Back in Djenne again finally, where Africa has hit me full fathom five in the face.
The worst thing is not the termites that have had a field day in my absence, making horrible holes and dark smears on the whitewashed walls in the rooms; neither is it the fact that the staff, on closing the hotel, left all their uniforms in an unwashed heap in a corner where they were pulverised by those self same termites.
It is not the fact that there is absolutely nothing in the vegetable garden, which has been ravaged by passing herds of goats, who have seemingly been able to just help themselves to whatever there may have been to eat, regardless of the fact that the guardian has been here full time.
It is not that the rubbish of the last few days of hotel visitors has been unceremoniously dumped out the back in a smelly heap, with a total disregard for any of the rules that have been put in place, i.e. the compost-making kitchen refuse in one place, the bits that will burn in another, and the sharp dangerous bits and metal cans etc in a deep hole which will later be filled in with earth. This refuse programme was put in place three and a half years ago but it has never been possible to implement. I mostly avoid the area unless I feel especially courageous, because I know I will have a crise de rage
if I inspect it.
It is not that the new, much vaunted municipal electricity supply was cut for an hour or so both last night and tonight in the middle of the evening dinner service, and that it turned out that noone had bought any petrol for the petrol lamps.
It is not that the main waterpipe which provides all the water to the hotel, which is nestling well protected deep in the earth, suddenly took the decision to burst for no apparent reason whatsoever and we had to do emergency repair tonight.
I is not that I have had no internet connection since I returned and I have had to revert to my habits of early Djenne days and once more queue up at the dusty internet cafe in town to conduct my work with hotel bookings etc.
It is none of these things in themselves.
It is rather my total inability to deal with them in a calm and understanding way which makes me wonder what I am doing here and whether I am actually going to be able to cope. I am an extremely unpleasant boss, and there seems to be nothing I can do to become more patient and kinder, and this causes me remorse. But on the other hand, I have yet again spent two months in Europe without being angry with anyone (except briefly, my mother) but here I am in a continual state of rage!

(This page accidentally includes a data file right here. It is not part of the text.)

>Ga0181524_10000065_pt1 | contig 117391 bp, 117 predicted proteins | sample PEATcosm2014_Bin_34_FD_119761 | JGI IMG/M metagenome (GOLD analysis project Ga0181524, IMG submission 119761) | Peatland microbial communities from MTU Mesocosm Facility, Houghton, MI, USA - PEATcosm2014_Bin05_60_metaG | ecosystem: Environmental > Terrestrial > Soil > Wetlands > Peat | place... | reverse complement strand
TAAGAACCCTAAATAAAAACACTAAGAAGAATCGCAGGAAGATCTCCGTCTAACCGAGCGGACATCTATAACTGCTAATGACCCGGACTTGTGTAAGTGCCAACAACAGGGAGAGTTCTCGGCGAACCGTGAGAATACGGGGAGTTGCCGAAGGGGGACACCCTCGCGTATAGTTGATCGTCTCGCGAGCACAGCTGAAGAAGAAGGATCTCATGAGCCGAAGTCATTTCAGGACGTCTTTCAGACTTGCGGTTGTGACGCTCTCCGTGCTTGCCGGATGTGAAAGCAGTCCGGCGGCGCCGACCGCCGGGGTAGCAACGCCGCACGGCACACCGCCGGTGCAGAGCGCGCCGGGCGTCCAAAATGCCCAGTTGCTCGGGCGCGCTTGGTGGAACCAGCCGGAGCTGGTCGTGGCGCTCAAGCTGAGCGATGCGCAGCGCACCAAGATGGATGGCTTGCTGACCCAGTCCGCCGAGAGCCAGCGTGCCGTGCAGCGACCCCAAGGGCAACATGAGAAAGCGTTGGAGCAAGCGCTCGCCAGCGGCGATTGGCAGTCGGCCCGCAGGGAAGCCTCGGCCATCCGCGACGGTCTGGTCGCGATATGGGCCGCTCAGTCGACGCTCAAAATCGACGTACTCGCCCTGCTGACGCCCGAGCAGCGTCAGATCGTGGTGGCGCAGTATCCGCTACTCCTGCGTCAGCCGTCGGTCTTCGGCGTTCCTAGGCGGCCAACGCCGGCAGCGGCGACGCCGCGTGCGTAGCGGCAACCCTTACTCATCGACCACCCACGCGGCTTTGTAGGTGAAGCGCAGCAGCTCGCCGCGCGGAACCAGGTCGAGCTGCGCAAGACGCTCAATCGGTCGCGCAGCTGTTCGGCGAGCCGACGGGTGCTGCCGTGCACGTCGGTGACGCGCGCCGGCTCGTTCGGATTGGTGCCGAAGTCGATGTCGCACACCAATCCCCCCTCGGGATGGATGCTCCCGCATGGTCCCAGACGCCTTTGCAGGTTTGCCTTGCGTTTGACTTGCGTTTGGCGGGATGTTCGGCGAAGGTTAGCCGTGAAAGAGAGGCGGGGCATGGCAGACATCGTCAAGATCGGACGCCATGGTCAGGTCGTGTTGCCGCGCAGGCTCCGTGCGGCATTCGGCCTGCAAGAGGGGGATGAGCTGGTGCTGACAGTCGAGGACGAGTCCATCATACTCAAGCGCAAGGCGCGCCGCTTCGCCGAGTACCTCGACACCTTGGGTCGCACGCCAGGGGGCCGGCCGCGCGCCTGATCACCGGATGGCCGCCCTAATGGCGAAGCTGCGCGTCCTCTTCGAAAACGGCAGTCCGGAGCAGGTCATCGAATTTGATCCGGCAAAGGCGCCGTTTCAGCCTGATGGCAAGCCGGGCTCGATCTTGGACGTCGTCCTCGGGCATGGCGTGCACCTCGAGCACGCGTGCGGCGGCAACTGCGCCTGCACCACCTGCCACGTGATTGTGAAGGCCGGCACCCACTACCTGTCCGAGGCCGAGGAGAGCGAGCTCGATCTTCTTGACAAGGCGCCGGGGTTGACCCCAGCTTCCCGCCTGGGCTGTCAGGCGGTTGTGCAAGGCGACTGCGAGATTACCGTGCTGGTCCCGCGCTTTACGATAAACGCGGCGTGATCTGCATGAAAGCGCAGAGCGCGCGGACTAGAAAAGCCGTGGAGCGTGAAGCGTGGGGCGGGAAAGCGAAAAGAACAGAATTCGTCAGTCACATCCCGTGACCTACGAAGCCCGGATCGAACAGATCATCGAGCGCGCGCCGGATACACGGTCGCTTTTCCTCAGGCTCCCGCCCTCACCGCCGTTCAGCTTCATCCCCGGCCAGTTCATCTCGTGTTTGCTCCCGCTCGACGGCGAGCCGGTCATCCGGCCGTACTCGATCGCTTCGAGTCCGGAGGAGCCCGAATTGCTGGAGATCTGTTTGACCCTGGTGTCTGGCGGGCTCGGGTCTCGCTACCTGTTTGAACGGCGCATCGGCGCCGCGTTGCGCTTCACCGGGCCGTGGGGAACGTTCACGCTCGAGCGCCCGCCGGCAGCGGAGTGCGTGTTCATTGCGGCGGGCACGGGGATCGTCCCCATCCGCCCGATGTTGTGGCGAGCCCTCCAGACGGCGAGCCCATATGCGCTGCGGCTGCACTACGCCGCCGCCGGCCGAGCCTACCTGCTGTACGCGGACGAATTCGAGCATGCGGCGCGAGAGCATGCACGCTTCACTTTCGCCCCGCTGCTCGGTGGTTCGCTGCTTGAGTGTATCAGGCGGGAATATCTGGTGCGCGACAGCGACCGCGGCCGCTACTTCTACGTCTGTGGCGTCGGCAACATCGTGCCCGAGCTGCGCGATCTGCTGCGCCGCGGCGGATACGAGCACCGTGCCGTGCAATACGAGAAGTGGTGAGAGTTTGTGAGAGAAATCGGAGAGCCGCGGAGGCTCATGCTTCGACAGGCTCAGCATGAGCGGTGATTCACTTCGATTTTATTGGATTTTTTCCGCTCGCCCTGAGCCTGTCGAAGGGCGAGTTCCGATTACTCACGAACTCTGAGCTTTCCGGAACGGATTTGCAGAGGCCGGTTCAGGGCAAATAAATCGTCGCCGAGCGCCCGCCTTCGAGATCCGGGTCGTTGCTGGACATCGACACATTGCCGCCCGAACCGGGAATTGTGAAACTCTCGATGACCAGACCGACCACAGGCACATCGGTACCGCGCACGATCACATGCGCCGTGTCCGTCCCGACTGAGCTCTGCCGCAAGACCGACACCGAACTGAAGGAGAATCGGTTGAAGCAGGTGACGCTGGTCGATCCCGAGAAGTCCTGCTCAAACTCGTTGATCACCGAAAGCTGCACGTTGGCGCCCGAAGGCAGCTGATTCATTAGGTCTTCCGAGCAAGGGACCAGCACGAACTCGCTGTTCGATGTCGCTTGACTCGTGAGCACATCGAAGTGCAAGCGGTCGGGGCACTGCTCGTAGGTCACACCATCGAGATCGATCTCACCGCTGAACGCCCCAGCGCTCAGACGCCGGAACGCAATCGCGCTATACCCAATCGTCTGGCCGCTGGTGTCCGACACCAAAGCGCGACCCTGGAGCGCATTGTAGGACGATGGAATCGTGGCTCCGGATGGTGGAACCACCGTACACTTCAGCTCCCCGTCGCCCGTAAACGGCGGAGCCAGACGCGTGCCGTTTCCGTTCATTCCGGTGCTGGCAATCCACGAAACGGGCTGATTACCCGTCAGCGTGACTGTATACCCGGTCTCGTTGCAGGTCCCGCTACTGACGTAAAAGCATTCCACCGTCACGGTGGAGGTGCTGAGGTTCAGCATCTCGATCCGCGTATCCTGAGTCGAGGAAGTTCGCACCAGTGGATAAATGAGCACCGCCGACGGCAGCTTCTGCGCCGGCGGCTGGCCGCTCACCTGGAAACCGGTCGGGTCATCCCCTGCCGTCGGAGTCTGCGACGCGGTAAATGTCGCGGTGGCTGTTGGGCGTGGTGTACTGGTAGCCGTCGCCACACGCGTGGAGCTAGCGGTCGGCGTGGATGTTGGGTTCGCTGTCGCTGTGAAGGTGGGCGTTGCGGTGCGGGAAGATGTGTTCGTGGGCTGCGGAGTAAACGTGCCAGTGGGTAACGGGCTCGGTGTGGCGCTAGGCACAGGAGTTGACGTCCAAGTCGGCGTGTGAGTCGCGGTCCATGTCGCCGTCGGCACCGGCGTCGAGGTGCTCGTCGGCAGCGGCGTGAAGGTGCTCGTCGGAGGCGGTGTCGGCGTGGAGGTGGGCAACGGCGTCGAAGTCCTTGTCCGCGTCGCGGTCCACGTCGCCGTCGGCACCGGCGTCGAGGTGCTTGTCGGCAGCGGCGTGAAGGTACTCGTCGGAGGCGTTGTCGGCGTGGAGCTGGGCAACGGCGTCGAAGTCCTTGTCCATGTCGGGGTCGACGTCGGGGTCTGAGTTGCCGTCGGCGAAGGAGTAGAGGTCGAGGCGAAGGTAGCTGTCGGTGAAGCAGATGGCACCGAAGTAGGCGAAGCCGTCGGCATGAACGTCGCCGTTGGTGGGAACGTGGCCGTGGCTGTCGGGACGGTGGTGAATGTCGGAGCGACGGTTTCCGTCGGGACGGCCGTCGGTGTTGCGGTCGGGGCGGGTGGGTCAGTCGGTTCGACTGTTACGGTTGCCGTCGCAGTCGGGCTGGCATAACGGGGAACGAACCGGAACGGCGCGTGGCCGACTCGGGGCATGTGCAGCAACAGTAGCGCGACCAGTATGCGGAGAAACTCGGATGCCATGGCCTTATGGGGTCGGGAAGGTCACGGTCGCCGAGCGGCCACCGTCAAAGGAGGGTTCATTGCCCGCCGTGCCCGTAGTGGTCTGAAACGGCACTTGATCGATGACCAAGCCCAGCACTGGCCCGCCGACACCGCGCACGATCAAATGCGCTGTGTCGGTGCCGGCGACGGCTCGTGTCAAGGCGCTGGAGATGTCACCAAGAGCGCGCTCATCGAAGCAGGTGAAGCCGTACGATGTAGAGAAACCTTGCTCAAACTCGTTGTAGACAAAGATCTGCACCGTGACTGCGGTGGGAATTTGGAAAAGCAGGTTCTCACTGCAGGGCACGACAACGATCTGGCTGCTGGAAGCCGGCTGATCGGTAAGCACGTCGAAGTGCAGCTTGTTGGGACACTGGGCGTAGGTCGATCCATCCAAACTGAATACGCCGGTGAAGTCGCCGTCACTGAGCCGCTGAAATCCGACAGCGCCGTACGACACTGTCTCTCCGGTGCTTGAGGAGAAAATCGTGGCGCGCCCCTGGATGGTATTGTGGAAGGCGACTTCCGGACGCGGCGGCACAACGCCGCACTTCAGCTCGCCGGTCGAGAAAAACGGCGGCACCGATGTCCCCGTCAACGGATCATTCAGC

In Djenné I am most definitely a MUSU KAJUGU. (A bad, angry woman). The Bambara is getting better, but it is severely hampered by the fact that it doesn’t work to be angry in a language one cannot speak properly – so I spend most of my time shouting and complaining in French as usual.
This morning I went to the building site where my own home is finally being built. I spoke to the labourers in Bambara and gave the instructions of what to do- or so I thought. Boucoum, my mud architect has become the new Djenne Maire and is far to busy on municipal business to be able to oversee the building work properly, so I have no choice: the Bambara will have to work from now on. The labourers all looked at me with sphinx-like expressions, then smiled and said AWO, they had understood. So I was very pleased with myself and even phoned Keita and told him the good news of my linguistic progress. But alas, I returned this afternoon and realised that they had not understood a word I had said! Of course this was not at all their fault, so this time I managed to control my temper, just about….
Ah, but are there any light bits nestling in this catalogue of woes? Well, the flamboyant is in full bloom -see Maobi and me above. We went on a great ride when I first got back. I tried out some of the dressage stuff I learned in Spain and he understood me immediately.
One touching but sad thing happened when I first got back : My first horse, the lovely young Zaloc, (see blogsearch above) whom I exchanged with the marabout Haidara for my beloved Napoleon, is tied up during the day about half a mile away. He sometimes escapes and then he comes galloping straight back here, like he did a few days ago. If I call him he will come straight towards me- he gets very excited and clearly remembers me. I recall – and perhaps Zaloc does too if horses have a memory- all the evenings I used to go and say good night to him in the stable and he used to lick my arms – probably for the salt provide by my perpiration.
But he has become quite dangerous and uncontrollable. He neighed wildly and kicked me with one of his front hooves. I am quite sure this was some sort of misplaced display of affection but nevertheless I had to escape behind a parked car before his keeper managed to get hold of him. The keeper wielded a big stick with which he hit the poor horse- no wonder my lovely Zaloc has become wild and dangerous. Malians are very rough with their horses.